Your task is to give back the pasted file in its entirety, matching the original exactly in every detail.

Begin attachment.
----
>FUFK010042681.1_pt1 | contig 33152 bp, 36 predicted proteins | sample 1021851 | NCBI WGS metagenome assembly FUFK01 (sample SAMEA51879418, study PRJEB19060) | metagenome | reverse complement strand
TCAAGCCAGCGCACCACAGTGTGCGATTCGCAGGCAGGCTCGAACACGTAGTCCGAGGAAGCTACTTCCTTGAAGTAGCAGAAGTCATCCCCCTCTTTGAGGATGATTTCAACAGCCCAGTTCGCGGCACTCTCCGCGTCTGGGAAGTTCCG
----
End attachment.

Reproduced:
>FUFK010042681.1_pt1 | contig 33152 bp, 36 predicted proteins | sample 1021851 | NCBI WGS metagenome assembly FUFK01 (sample SAMEA51879418, study PRJEB19060) | metagenome | reverse complement strand
TCAAGCCAGCGCACCACAGTGTGCGATTCGCAGGCAGGCTCGAACACGTAGTCCGAGGAAGCTACTTCCTTGAAGTAGCAGAAGTCATCCCCCTCTTTGAGGATGATTTCAACAGCCCAGTTCGCGGCACTCTCCGCGTCTGGGAAGTTCCG